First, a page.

Review: Nuusic have proven that they're more than capable of releasing tunes which don't mess about but which carry an air of respectability as well, music that's for the dancefloor but that doesn't sacrifice itself for that purpose. Kumo fits in with that trend. The Pinger is a release full of stripped back, industrial sounds but that still actually sounds really nice, a T>I esque four-tracker that's weighted in all the right places. Bonus points for the background bongos on 'Stubbed'.
Review: Nuusic are a fantastic little label that have really burst out the stocks over the last couple of years, releasing a plethora of music with the common thread of rudeness and an inability to stand still. Kumo is jumping on this heritage with vigour this week, and Born Soldier rolls out across four tracks with a jumpy attitude that we're incredibly sad won't be heard on a danceflloor anytime soon.'Skeng Riddim' is an absolute percy, as a two-step drum pattern takes you in to a funky, flowing hip-hop arrangement with serious bite. 'Born Soldier' is packed out in the lows, straining against itself the whole way, whilst 'Virus' is another naught little roller. This one pops.
Review: Nussic are developing a bit of a reputation for spewing out some of the most venomous beats in the business and their talent for pushing some of the best artists on the jump-up spectrum is undeniable. Motiv is holding up that standard with his debut EP on the label and he's doing it in style, something clear right from the start of this EP. 'Gallows' reels you in with a lovely intro, it's upbeat beginnings quickly regressing to a really sick wall of pure energy that's reminiscent of Kings of the Rollers and insanity more generally. The rest of the release is equally aggressive, 'Fakes' being another highlight. Sick release.
Review: Nuusic are a fairly new label that really don't mess around and their output tends to land on the tougher, more dancefloor orientated end of the spectrum. Rogue by Teej continues that trend, with four big cuts that are definitely set to blow up the dance. 'Question' has a distinctly Serum vibe to it, with a stuttering jungle break and a warped, stabby bassline that contorts itself around every corner of the range. Agro steps in for a stellar remix of 'Hydro' featuring MC Haribo, with a deep sense of rolling funk that permeated its back end - top tune.
Review: We are thrilled to take a peek at this super sharp new project from Teej which goes by the name 'The Hydro', courtesy of the Nuusic imprint. We begin this four track journey with a darkened plunge into 'Hydro (feat MC Haribo)', which sets the zone perfectly with it's haunted textures and earth shattering sub leads. Next, we are given the pulsating bass patterns and sweeping scores of 'Resonance' before we vacate to the subtle neurotic synths of 'Stygian'. The EP then draws to a close with the rough cut nostalgic breaks and grizzly reese leads of 'Thunder Thighs', topping of a great body of work.
Review: Nuusic are a fairly new label that really don't mess around and their output tends to land on the tougher, more dancefloor orientated end of the spectrum. Akuma by Teej and featuring Jappa, Disrupta and Riko Dan continues that trend, with four big cuts that are definitely set to blow up the dance. 'Akuma' has a distinctly Serum vibe to it, with a stuttering jungle break and a warped, stabby bassline that contorts itself around every corner of the range. 'War Cry' takes things more rolling with a wicked, snapping snare and a wobbling wall of sine basses to back it up, bringing a lovely clean feeling that's also on '16 Speakers'. Wicked.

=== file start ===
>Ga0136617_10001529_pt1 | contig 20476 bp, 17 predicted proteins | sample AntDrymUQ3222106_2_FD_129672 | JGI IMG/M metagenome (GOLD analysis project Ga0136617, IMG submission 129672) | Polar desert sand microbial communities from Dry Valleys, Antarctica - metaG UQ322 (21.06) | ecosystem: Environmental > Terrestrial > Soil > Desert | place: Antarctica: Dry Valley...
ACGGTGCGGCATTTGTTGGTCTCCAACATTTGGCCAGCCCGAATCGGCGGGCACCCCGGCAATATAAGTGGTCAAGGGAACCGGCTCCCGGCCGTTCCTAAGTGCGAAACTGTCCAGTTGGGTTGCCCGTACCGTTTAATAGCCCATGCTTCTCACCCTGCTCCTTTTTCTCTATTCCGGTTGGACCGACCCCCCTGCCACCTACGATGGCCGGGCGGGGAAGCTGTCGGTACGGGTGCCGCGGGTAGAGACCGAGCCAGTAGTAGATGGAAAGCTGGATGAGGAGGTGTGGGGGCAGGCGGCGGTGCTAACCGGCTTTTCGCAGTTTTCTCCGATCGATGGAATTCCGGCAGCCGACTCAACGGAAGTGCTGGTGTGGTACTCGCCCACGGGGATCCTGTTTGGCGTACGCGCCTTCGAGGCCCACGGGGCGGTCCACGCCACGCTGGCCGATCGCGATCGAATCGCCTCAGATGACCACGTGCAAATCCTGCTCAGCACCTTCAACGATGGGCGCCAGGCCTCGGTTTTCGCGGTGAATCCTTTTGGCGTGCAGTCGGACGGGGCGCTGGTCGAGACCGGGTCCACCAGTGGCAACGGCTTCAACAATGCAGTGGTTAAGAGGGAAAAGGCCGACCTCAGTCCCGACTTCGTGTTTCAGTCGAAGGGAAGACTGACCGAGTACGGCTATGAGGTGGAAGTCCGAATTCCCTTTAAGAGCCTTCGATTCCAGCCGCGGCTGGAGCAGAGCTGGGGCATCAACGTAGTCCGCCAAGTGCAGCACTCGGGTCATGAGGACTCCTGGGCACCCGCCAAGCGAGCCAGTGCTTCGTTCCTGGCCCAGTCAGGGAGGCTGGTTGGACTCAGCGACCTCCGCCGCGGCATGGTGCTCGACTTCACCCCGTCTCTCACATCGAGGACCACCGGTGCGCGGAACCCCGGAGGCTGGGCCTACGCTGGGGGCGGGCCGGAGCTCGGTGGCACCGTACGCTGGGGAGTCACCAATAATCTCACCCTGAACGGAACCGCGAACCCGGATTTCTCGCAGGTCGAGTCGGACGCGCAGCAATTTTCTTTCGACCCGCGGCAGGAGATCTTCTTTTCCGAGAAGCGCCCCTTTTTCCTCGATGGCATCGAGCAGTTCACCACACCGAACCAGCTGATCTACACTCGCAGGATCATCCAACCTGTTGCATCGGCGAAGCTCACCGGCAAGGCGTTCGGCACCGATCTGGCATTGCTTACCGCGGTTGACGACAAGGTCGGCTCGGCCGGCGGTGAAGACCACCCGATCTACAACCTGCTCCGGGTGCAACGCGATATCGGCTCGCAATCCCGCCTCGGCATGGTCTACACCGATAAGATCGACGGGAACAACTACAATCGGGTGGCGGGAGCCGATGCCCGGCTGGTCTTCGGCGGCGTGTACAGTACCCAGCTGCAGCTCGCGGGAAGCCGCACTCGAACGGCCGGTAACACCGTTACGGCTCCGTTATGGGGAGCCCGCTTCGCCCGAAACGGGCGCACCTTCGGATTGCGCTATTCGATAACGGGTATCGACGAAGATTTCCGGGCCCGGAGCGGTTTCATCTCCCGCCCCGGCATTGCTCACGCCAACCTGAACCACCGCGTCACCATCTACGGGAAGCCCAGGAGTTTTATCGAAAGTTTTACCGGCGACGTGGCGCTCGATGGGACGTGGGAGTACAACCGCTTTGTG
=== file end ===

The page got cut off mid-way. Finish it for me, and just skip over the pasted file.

Review: Not to be confused with the Julia Roberts classic, the Sound of Nuusic isn't a Bavarian epic but instead a UK underground epic of compilation sized proportions, with a whole raft of underground talents offering up a diverse concoction of jungle flavours. With Conrad Subs making several appearances, his stand-out contribution is 'Leave Dem', with a funked-up loping introduction that's seriously smooth but which quickly devolves into a stuttering balance of breaks and reece bass action. There's wicked jungle contributions from Kumarachi and RMS as well as Sheffield upstart Charla Green, whose knock-down breaks carry some serious weight. This is a must-listen for anyone who likes their jungle music.
Review: Nuusic are going back to their roots this week with a properly wicked four-track jungle release from Veak, a producer who flits around the scene, stylistically speaking, from heavier jump up bits to the type of pummelling jungle he's on here. The title tune is our favourite, with a deathly combination of wobbling sines, smacking snare hits and gilded twists of reese bass. it's a fantastically satisfying track with a level of movement that all the best jungle has. The other three tunes all pop off as well, so be sure to give this one a nod.
Review: Vici is a French artist who really showed his true colours for the first time on Hyperactivity Music a couple of years back, and now he's on Nuusic displaying a different but no less excellent side to his productions. Stay True is a four-tracker with guts but that's not afraid to have fun, as he ropes in Matt Tracker and Speaker Louis to explore the dividing line betweeen tough, gritty music and lighter touches of funk and soul. 'Dark Path' falls into the former category with its scattered breaks and stabbing samples, whilst 'Stay True' is a brass-laden roller with wind in its hair and a heart on its sleeve. Lovely.